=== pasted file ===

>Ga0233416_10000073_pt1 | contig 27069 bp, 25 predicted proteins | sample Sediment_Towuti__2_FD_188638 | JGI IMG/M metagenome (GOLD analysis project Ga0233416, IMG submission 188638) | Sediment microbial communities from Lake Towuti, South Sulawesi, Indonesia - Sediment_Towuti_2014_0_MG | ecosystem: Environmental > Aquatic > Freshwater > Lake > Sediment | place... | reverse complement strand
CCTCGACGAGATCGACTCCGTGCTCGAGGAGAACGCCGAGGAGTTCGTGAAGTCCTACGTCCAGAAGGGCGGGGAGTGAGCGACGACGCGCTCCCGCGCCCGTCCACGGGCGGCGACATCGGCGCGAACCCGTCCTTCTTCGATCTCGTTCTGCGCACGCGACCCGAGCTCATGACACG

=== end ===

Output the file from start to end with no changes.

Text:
>Ga0233416_10000073_pt1 | contig 27069 bp, 25 predicted proteins | sample Sediment_Towuti__2_FD_188638 | JGI IMG/M metagenome (GOLD analysis project Ga0233416, IMG submission 188638) | Sediment microbial communities from Lake Towuti, South Sulawesi, Indonesia - Sediment_Towuti_2014_0_MG | ecosystem: Environmental > Aquatic > Freshwater > Lake > Sediment | place... | reverse complement strand
CCTCGACGAGATCGACTCCGTGCTCGAGGAGAACGCCGAGGAGTTCGTGAAGTCCTACGTCCAGAAGGGCGGGGAGTGAGCGACGACGCGCTCCCGCGCCCGTCCACGGGCGGCGACATCGGCGCGAACCCGTCCTTCTTCGATCTCGTTCTGCGCACGCGACCCGAGCTCATGACACG